The Manufacturing Population is invariably on the Increase; not only as every short period of prosperity and increased wages produces imprudent Marriages, but also because in many Manufactures, Children are able to maintain themselves at an early age, and so to impose little expense on their Parents, to the obvious encouragement of marriage.

But this is not a proper place for going deeply into the causes of increasing Population; which may be deemed a solid good, or a dreadful evil, according to the circumstances of the nation in which it occurs. If a commensurate increase of Food and of Raiment can be produced by Agriculture and by Machinery, an accession of Consumers in the home market cannot but be beneficial to all parties; and the Increase of Population in such case may be deemed equally desirable in itself, and conducive to National strength and National prosperity.

The concluding pages of this Preface exhibit a Comparative view of the Population of the several Counties in 1801,1811, 1821 and 1831; with an opposite page of miscellaneous information: the Area of each County; the Divisional Meetings of Magistrates in Petty Sessions [See p. 1.]; the number of Acting Justices of the Peace, or County Magistrates (from a Parliamentary Document;) the number of Parishes; of Enumeration Returns (which vary in number at the discretion of the Overseers, in joining or separating parts of the same Parish); and of Parish Register Returns. Much of this is not applicable to the Counties of Scotland.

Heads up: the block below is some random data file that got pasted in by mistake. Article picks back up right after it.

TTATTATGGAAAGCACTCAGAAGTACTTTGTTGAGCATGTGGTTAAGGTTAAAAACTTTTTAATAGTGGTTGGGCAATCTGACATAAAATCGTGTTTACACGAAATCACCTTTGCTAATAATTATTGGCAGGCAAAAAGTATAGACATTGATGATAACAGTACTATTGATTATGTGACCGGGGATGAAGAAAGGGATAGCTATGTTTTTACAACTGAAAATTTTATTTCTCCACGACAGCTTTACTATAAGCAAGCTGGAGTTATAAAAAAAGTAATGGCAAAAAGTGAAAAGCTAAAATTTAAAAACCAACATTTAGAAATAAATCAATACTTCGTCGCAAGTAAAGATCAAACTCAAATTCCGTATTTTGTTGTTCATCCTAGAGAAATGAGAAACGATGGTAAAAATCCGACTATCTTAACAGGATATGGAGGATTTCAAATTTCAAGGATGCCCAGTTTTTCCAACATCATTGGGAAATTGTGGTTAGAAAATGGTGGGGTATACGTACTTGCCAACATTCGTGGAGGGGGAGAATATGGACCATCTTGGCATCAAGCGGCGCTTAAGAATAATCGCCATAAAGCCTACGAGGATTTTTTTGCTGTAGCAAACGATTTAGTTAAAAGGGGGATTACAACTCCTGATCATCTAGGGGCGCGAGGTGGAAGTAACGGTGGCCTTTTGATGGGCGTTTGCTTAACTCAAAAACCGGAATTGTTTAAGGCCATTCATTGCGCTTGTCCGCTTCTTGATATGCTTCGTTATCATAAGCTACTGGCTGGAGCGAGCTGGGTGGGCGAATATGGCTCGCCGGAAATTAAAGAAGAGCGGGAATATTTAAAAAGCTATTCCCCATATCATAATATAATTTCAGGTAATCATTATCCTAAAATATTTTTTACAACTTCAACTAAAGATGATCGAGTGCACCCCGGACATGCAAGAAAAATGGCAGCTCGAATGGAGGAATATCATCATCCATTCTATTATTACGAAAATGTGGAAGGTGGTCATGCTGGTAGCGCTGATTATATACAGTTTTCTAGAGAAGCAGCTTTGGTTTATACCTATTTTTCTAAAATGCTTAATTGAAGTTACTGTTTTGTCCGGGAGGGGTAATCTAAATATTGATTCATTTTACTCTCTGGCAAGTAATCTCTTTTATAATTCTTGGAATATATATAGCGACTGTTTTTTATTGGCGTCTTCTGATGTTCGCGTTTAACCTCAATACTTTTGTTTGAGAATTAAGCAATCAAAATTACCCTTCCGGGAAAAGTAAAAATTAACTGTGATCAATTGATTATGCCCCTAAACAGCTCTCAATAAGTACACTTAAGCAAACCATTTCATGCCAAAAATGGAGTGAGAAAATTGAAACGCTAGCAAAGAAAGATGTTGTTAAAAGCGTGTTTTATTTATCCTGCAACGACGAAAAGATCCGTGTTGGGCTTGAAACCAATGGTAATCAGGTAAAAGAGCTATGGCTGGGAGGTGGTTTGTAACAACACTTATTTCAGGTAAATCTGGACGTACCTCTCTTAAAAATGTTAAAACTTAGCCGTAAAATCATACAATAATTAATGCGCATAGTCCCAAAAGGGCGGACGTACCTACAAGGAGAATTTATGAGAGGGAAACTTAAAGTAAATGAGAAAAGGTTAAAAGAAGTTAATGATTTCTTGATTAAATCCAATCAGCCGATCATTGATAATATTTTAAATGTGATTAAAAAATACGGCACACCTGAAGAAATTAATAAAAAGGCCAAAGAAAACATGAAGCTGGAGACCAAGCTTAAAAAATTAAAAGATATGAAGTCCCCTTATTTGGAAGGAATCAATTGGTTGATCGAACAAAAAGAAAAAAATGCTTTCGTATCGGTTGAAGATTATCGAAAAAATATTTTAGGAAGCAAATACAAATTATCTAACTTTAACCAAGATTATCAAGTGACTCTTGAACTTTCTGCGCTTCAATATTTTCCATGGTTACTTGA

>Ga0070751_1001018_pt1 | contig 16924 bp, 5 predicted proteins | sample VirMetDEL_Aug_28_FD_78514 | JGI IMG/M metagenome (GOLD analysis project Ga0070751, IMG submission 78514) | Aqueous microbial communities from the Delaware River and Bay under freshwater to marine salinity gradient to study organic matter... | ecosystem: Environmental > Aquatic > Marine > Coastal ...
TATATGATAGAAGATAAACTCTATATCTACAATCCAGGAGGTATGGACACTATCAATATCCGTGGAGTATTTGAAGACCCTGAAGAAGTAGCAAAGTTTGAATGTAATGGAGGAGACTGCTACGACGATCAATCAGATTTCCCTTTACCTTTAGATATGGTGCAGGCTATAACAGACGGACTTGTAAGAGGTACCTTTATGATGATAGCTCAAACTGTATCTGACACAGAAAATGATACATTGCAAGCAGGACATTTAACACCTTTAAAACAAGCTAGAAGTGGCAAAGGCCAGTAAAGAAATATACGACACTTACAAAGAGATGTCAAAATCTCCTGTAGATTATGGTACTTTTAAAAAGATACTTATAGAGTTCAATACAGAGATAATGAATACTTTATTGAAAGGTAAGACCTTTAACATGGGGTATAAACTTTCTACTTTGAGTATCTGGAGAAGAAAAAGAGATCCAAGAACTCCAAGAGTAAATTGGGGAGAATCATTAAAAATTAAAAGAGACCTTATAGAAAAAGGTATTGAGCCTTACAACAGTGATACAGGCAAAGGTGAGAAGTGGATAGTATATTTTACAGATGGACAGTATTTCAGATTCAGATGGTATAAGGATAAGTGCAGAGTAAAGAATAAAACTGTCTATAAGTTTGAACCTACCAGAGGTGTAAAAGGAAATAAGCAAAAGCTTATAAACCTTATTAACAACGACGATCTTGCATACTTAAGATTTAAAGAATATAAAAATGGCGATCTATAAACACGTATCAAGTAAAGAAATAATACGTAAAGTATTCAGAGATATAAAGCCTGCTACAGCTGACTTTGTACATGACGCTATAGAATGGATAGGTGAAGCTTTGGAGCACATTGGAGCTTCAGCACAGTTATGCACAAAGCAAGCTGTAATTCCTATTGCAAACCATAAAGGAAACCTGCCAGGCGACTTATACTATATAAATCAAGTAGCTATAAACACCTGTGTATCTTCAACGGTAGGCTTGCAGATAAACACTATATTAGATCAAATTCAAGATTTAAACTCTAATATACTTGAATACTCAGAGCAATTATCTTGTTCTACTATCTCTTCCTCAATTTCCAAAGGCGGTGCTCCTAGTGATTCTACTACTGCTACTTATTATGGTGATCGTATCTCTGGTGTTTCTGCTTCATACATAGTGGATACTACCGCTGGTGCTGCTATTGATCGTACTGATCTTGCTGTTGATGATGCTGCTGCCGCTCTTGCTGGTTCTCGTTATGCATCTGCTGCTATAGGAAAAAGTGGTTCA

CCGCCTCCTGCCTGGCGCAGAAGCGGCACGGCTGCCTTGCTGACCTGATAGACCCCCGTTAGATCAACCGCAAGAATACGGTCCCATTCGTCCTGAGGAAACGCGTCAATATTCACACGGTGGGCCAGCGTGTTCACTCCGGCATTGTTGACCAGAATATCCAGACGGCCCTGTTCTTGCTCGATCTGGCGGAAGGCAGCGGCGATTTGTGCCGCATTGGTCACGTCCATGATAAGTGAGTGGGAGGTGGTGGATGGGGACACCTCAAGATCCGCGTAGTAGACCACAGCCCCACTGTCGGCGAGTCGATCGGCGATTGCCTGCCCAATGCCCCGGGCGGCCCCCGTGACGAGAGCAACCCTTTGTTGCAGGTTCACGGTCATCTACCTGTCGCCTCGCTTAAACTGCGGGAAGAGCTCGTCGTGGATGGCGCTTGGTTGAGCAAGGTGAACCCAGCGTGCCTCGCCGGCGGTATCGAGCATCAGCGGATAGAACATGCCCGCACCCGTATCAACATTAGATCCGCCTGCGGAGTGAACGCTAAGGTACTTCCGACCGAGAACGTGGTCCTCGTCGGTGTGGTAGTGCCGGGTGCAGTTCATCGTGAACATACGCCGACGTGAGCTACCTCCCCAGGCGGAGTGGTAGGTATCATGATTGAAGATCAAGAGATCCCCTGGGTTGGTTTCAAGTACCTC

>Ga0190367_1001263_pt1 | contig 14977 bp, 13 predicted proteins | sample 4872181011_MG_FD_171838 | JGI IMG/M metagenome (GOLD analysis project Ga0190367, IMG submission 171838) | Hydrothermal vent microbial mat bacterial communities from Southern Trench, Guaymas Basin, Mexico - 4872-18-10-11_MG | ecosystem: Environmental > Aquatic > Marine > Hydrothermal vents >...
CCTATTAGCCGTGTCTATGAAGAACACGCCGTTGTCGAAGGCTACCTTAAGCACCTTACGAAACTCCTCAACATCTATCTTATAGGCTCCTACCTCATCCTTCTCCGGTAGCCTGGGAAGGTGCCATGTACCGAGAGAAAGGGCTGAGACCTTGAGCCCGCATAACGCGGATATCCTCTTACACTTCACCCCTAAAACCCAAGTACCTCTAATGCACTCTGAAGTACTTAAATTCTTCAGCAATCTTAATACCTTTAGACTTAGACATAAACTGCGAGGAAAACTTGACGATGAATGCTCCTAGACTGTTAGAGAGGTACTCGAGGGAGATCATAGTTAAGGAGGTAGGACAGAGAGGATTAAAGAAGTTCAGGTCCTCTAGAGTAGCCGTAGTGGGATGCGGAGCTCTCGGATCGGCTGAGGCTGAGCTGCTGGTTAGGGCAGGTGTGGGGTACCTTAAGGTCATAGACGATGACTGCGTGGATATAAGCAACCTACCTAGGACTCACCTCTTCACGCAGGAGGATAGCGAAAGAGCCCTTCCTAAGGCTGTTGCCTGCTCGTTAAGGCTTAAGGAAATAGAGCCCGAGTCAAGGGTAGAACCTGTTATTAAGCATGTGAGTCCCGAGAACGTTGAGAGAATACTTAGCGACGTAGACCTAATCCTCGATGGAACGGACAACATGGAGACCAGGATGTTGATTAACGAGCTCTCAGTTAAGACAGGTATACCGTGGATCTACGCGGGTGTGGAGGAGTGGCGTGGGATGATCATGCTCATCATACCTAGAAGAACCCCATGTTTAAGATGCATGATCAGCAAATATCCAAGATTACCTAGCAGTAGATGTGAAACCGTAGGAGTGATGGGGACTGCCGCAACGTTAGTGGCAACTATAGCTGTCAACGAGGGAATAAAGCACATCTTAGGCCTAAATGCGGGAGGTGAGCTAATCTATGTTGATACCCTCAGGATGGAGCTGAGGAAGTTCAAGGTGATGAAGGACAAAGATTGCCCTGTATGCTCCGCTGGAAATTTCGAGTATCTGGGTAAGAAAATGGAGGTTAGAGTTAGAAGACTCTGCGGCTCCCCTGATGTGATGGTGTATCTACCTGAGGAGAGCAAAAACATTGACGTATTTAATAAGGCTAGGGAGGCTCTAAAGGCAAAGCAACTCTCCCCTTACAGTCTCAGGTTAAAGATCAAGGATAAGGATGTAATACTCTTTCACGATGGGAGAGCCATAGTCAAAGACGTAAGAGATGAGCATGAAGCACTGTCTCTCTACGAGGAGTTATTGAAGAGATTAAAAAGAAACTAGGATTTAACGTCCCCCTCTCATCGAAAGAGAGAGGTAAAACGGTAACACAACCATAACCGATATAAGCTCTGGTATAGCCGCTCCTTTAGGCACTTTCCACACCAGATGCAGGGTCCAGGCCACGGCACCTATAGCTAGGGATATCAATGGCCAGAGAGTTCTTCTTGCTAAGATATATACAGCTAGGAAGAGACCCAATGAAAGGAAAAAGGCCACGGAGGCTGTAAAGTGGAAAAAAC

The Population of Ireland (amounting to 7,767,401) has been enumerated concurrently with that of Great Britain, and through the meritorious exertions of Mr. Hatchell has been completed and arranged in the same manner, the inquiries having been similar throughout. The Population of France was also enumerated in 1831, but without distinction of Sexes, or any other particulars. In all Nations where Registers exist of Births, or Burials (with ages of the deceased), and of Marriages, it is clearly adviseable that actual Enumeration should take place in the Year next after a Decennary Year, as in 1831, so as to include the Register of 1830 and of the preceding nine Years; nor is repetition of such Enumeration desirable at a shorter period than Ten years: not in England certainly, an established period possessing many conveniences of calculation and analogy, merely because it has been established; and because the expense of such an extended operation, though not heavily imposed on the national revenue, is not of small amount on the several Parishes and County-Rates collectively; so that any proposal for more frequent Enumerations will not be lightly entertained by the Legislature of the United Kingdom.